Published in Acupuncture Today February 2020 Vol 21, Issue 2
What do we think of when we hear the word ‘healing’? For many, the first conclusion is that healing means to get better, or to heal from a disease. But what if this belief and concept about healing isn’t the whole picture? If healing doesn’t just mean to get better, then what does it mean? And how can this help us help our patients?
Merriam Webster’s dictionary defines healing as:
heal - transitive verb
1a: to make free from injury or disease : to make sound or whole // heal a wound
B: to make well again : to restore to health // heal the sick
2a: to cause (an undesirable condition) to be overcome // MEND the troubles … had not been forgotten, but they had been healed — William Power
b: to patch up or correct (a breach or division) // heal a breach between friends
3: to restore to original purity or integrity // healed of sin
Our approach in healthcare focuses on the first 3-4 aspects of this definition - to heal a wound, the sick or overcome an undesirable situation. While it is important to help our patients find recovery from the ailments that bring them into our office, in some cases, this isn’t always possible. Chronic disease, terminal illness or life situations that are permanent are not so simply overcome in the sense that we can erase them from reality entirely. It’s in this case where we have to focus on the last definition of the world healing - to restore to original purity or integrity. And while the sample of being ‘healed of sin’ takes on a different tone, what I believe this definition to point to is simply: to return to our original intention.
Women today do everything, from CEO to Mom of the Year, best friend, engineer and astronaut, there’s a lot on our plates, and for many once a month (give or take) menstrual cramps are the less than desirable icing on the cake. Dull achy pain that can go from mild annoyance to crippling and debilitating has been felt by most women at some point in their lifetime and for about 10 in every 100, this pain can be so debilitating that all daily activities have to be put on hold. Painful periods aka dysmenorrhea can be caused by the feeling of the uterus tightening during menstruation or from a secondary cause like endometriosis, growths or cysts and some types of IUDs, but no matter the cause, the pain is still very real. For those wanting a more natural remedy that you can do literally anywhere, acupressure might be the answer!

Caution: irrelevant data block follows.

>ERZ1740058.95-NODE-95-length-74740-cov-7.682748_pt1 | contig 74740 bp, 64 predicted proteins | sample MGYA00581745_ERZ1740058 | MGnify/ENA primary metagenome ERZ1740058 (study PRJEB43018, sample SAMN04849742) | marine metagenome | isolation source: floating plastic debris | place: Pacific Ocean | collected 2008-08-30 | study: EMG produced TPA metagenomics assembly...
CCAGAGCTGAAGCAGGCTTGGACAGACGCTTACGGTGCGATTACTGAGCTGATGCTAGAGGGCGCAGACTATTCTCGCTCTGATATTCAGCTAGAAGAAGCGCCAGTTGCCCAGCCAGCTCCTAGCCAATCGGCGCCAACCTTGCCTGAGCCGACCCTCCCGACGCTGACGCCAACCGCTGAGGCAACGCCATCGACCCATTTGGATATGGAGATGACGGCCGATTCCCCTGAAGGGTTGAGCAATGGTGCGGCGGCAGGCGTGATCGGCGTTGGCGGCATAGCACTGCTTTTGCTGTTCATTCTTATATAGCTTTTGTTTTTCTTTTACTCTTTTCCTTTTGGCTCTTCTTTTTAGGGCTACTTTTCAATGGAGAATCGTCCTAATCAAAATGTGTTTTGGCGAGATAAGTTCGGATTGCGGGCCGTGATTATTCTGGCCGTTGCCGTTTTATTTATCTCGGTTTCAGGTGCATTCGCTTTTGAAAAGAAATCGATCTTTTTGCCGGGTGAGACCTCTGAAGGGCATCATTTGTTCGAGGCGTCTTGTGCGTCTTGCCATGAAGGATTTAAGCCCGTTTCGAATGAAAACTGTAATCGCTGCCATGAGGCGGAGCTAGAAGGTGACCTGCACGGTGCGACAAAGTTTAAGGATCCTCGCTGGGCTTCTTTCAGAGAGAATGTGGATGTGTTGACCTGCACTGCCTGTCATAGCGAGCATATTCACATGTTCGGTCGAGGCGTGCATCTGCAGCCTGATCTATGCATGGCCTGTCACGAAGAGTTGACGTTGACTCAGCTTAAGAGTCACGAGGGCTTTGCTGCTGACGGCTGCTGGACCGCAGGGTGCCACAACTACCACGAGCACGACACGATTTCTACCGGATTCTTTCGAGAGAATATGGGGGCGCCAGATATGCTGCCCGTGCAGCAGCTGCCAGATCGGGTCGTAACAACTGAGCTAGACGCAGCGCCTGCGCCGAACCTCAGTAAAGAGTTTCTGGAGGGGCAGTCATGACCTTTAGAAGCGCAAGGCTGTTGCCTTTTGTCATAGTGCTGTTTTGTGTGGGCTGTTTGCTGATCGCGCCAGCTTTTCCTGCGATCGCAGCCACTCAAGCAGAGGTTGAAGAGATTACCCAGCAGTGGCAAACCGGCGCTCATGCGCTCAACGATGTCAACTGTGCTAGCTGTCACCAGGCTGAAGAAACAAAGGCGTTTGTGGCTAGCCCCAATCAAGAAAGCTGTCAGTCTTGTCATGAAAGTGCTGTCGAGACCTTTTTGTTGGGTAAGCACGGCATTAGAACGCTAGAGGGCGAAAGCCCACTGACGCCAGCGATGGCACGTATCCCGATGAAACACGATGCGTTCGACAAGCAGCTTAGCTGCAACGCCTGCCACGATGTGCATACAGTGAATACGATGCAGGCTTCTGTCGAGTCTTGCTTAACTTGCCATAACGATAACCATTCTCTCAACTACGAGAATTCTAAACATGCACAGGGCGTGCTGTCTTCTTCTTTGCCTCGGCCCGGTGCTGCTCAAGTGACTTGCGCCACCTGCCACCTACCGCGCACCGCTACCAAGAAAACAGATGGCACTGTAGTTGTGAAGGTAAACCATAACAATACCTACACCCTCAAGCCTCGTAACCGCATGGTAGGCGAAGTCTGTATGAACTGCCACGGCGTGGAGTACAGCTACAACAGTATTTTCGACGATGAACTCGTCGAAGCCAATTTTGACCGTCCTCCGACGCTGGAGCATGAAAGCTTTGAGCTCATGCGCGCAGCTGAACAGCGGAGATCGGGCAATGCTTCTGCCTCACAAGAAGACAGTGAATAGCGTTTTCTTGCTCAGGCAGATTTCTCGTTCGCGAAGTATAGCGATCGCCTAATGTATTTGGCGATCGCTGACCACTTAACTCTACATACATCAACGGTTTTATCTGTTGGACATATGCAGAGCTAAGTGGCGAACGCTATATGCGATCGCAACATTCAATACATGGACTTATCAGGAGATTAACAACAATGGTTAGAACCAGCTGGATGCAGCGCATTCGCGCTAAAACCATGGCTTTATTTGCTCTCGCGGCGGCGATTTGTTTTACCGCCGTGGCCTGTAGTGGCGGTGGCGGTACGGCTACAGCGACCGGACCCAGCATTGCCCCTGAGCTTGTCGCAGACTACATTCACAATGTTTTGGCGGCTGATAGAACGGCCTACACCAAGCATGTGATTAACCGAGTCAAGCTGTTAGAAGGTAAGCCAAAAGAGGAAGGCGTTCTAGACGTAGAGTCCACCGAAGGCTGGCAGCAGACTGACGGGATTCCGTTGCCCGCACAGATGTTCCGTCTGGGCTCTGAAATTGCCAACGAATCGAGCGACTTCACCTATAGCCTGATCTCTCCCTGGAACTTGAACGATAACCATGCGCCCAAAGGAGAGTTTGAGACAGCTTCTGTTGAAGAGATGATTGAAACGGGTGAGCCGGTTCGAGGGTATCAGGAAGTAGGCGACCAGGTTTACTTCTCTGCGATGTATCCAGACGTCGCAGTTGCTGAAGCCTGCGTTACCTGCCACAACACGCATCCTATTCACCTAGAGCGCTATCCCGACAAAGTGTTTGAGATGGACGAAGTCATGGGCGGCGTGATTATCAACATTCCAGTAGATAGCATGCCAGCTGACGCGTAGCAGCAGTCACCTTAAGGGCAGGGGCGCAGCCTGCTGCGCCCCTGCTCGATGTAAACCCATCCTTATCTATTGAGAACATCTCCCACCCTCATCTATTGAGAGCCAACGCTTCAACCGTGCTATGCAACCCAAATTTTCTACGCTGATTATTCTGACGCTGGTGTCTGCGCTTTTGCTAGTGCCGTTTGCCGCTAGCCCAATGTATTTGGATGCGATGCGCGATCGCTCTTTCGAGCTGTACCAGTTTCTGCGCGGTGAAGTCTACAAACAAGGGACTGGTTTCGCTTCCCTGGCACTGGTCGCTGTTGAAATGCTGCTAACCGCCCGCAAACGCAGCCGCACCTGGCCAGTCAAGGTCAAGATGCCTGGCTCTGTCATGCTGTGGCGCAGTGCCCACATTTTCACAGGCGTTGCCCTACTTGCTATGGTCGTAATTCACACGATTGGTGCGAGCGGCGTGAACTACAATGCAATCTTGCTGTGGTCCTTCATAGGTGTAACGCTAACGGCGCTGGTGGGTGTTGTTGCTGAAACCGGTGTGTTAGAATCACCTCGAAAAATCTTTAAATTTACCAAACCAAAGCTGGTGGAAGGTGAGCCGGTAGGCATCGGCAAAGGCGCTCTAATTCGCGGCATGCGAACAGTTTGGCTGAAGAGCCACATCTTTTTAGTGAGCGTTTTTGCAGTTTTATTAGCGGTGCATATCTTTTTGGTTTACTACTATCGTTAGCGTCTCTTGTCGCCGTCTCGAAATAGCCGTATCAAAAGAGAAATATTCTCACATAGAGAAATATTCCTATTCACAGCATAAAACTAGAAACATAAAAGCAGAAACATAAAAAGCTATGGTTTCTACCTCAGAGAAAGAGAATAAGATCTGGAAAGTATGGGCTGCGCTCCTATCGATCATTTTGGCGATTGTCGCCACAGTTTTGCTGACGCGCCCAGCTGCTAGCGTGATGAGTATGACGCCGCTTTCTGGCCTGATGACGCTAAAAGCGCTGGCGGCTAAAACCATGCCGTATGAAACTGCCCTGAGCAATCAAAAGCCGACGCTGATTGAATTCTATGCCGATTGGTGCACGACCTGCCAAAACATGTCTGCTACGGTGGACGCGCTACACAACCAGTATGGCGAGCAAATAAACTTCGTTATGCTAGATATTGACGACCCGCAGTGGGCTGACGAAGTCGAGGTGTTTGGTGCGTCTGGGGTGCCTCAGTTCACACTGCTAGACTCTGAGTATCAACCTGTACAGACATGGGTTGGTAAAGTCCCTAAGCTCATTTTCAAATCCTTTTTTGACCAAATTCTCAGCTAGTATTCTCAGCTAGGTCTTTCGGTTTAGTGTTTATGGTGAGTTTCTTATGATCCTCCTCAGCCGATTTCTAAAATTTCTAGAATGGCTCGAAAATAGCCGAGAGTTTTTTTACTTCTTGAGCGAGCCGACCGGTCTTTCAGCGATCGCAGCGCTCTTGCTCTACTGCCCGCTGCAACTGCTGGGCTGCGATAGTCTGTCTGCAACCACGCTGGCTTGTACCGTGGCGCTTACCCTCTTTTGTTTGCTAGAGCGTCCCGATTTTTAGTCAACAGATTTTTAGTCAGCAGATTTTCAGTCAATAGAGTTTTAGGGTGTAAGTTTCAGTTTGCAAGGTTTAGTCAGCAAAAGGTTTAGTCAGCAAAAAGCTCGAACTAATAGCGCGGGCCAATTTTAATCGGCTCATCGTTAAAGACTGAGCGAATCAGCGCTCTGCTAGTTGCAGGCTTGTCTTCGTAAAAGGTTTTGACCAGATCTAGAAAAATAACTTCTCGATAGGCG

Athletes are under constant pressure and stress, from performing at peak levels to staying well in the off season; maintaining health, balance and preventing injury are all priorities in the life of an athlete, whether a novice fitness enthusiast or an elite olympian, staying healthy and recovering quickly are of utmost importance. As I’ve started to venture into the world of open water rowing at the South End Rowing Club, I’m quickly learning many of the possible points of injury for rowers, myself included. While rowing is a low impact sport, posture and positioning are extremely important, as is training frequency and duration when it comes to preventing injury. Overtraining can quickly lead to injury, just as poor posture and stroke technique can set up a rower for injury down the line. As an Acupuncturist, I commonly treats patients for pain related to athletic endeavors and sports injuries, and I can say that taking care of an injury when it first appears is by far, one of the most crucial points to helping an athlete heal faster and without further injury. When issues are in the acute phase, they are generally easier and faster to respond to treatment, whether with acupuncture, physical therapy, chiropractic, massage or other modalities, treating a condition sooner than later can help an athlete get out on the water more safely, and sooner than attempting to ignore a minor injury which sets up re-injury later on.
Dr. Kim Peirano, DACM, LAc is the Owner and Acupuncturist at Lion's Heart Wellness, the San Francisco Bay Area and Marin's #1 Cosmetic Acupuncturist and #1 Holistic Healer.